We are still slogging our way through the Amazon on this tour of the mystifying, terrifying, death-defying and—on no!—magnifying!
You are entering the land of giants. Is it something in the water? The Amazon is fed by tributaries that run to two consistencies and colors: muddy and brown from suspended silt or thin and tannic black from rotting leaf litter. But neither seems to account for the abundance of super-sized animals, often noted in their common names, including giant millipedes, giant cockroaches, giant river turtles and goliath bird-eating tarantulas.
It’s in Latin names, too. Arapaima gigas, literally giant arapaima, is the largest of the Osteoglossidae, or bonytongue, family, and one of the world’s largest freshwater fishes. Shedd’s 4-footers in River Channel are impressive, with red-edged gold-black scales shimmering like armor over their powerful bodies. But these megafish can grow to 10 feet and more than 300 pounds.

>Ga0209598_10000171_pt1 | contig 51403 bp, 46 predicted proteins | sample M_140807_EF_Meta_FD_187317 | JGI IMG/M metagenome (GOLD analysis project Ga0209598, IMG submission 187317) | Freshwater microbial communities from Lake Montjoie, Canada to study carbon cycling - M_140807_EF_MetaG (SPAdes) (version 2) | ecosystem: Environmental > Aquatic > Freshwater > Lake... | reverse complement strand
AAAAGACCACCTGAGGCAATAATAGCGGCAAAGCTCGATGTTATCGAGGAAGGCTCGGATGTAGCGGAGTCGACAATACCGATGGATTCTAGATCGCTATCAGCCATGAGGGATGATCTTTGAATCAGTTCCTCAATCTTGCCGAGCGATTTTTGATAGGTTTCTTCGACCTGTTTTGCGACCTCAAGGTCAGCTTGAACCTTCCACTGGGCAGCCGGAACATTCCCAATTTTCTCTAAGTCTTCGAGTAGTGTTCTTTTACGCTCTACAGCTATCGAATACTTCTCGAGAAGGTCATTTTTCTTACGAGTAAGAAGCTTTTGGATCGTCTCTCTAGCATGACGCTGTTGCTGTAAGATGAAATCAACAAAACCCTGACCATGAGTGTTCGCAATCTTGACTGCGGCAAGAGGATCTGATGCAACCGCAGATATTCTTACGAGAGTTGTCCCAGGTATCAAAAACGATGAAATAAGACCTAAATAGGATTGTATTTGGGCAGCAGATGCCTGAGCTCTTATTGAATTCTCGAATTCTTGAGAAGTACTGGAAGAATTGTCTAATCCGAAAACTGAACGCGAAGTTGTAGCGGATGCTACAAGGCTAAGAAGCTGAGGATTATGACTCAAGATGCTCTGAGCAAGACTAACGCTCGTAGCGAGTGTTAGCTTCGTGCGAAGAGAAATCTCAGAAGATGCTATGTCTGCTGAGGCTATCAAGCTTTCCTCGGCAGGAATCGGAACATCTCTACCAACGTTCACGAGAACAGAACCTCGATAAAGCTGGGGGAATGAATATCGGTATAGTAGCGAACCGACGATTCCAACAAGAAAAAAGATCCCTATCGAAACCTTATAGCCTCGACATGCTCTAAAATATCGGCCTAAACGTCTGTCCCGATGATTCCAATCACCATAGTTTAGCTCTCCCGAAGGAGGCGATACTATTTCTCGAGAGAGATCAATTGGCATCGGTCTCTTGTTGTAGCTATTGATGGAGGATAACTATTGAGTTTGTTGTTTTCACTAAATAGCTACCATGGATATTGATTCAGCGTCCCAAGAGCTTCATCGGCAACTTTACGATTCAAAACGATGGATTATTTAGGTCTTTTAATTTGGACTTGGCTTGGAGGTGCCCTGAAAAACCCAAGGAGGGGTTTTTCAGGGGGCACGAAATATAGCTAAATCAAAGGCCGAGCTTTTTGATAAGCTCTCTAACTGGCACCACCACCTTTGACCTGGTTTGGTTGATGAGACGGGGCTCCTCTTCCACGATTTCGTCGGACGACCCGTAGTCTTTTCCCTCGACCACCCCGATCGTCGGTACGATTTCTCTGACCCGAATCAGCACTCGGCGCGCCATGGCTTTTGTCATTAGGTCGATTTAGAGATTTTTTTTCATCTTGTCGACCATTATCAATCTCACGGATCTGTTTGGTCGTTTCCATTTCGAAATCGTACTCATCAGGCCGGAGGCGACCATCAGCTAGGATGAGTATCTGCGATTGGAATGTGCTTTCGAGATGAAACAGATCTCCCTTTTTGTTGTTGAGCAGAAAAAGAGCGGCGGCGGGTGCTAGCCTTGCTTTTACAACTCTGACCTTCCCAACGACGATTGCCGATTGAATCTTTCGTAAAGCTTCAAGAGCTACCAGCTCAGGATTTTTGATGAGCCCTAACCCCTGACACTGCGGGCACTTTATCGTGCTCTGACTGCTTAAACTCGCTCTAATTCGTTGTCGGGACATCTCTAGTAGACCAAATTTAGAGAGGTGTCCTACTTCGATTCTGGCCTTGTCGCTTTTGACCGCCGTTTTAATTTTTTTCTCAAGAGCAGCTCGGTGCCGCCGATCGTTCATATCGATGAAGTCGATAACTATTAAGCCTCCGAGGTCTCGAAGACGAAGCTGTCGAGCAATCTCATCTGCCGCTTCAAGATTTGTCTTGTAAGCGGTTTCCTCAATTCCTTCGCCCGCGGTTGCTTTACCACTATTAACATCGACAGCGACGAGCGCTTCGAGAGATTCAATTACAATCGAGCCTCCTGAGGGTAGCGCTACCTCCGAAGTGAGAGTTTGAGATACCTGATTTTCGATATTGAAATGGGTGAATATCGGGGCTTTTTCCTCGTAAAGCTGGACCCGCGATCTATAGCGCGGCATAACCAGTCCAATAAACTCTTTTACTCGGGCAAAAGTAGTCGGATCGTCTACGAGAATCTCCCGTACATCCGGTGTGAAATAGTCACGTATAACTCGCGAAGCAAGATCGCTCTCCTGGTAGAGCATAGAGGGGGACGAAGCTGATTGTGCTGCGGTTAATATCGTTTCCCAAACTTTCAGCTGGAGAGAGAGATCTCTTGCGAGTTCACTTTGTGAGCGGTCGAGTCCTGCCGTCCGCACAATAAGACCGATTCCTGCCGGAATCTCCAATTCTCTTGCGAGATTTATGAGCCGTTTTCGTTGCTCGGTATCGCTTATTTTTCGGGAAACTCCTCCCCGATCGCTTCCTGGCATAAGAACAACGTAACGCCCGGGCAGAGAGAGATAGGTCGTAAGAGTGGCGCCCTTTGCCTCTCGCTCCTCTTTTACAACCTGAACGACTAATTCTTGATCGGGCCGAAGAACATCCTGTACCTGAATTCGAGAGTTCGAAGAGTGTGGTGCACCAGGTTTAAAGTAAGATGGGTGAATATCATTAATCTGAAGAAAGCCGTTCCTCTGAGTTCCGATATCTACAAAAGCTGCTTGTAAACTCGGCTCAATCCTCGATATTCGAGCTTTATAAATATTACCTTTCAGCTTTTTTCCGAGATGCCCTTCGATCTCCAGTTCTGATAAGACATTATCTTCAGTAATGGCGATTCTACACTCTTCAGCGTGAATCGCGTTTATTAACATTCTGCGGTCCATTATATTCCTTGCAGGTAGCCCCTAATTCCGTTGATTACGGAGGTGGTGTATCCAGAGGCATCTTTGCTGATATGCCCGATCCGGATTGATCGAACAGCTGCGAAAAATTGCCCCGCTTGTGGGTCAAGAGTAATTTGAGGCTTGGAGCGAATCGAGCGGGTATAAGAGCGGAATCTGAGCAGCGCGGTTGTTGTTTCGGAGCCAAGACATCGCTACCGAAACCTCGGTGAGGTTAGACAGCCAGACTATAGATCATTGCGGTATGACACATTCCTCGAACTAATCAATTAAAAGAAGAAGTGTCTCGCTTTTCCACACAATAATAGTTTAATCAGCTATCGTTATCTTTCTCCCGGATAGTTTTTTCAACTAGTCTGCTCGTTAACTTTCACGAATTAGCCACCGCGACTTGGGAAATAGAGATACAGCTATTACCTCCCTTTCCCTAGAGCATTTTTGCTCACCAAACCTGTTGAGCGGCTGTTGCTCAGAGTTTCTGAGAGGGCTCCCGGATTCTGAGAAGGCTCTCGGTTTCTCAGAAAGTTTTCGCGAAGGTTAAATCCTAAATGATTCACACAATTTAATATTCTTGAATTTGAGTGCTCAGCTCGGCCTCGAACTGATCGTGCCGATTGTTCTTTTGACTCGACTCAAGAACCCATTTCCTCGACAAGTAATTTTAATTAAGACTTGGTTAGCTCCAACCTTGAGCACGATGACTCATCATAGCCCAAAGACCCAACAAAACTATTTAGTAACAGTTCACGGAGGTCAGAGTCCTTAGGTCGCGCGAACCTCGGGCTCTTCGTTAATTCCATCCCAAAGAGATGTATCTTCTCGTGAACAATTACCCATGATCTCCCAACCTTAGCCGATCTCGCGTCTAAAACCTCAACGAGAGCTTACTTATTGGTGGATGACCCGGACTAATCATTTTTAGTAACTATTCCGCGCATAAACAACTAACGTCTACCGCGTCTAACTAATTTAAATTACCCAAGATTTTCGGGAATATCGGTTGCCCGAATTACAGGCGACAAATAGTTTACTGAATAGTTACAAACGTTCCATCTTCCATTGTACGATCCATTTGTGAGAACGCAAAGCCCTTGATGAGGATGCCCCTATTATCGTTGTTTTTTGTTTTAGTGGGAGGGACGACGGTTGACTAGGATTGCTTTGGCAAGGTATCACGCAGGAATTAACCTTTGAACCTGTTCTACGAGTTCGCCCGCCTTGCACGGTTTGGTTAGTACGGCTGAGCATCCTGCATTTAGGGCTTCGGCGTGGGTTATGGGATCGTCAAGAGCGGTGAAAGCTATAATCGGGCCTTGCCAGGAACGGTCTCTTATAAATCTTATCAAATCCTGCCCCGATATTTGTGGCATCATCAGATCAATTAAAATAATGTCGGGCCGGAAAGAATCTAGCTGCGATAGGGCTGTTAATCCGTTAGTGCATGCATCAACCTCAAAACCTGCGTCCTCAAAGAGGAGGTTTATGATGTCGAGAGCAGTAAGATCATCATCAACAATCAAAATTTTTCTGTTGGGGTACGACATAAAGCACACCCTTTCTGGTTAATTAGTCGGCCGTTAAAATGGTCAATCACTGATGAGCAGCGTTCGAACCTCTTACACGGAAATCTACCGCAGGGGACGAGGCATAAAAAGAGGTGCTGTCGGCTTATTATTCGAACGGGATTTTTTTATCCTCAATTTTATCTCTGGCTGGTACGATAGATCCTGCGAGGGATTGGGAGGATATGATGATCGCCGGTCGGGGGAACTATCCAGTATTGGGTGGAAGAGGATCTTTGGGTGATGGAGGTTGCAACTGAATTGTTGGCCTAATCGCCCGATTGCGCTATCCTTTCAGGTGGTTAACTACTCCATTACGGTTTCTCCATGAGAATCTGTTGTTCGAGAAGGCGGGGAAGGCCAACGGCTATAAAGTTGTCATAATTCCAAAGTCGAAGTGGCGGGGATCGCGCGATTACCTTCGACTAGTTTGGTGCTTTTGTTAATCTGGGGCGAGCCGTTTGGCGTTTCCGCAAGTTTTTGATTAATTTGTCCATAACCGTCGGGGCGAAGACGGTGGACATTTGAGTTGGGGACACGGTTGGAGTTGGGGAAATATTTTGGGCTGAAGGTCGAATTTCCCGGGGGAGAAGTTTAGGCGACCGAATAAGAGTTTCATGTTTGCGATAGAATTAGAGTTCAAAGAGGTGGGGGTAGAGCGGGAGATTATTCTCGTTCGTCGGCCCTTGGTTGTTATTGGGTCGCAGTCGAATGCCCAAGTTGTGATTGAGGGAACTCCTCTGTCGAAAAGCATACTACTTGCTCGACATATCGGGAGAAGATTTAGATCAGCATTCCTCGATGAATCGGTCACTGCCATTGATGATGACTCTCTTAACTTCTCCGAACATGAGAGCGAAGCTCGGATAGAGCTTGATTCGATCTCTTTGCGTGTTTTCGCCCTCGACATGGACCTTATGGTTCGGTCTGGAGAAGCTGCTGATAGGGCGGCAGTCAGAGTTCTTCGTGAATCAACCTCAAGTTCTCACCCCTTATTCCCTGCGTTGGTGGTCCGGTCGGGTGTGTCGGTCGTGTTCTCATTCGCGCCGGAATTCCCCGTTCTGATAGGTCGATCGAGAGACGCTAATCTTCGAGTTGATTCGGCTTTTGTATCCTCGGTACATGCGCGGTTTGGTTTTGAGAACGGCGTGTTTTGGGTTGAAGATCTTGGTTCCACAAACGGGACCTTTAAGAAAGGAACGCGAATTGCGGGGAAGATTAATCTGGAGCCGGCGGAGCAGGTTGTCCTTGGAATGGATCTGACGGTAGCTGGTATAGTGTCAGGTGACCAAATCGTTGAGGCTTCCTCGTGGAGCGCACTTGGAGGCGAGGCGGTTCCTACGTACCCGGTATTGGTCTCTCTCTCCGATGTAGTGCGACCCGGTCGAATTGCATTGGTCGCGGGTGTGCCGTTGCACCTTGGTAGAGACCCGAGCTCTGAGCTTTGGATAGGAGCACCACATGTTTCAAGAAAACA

If tropical backwaters seem like a nurturing environment for gigantism, though, consider some of the creatures you’ll find in the cold Oceans gallery: giant Pacific octopus, giant Japanese spider crabs and giant deep sea isopods, which would probably have you screaming if you found them scuttling around your bathtub.
See you next week?
—Karen Furnweger, web editor
Want more creepy critters? Read our previous Halloween posts... if you dare.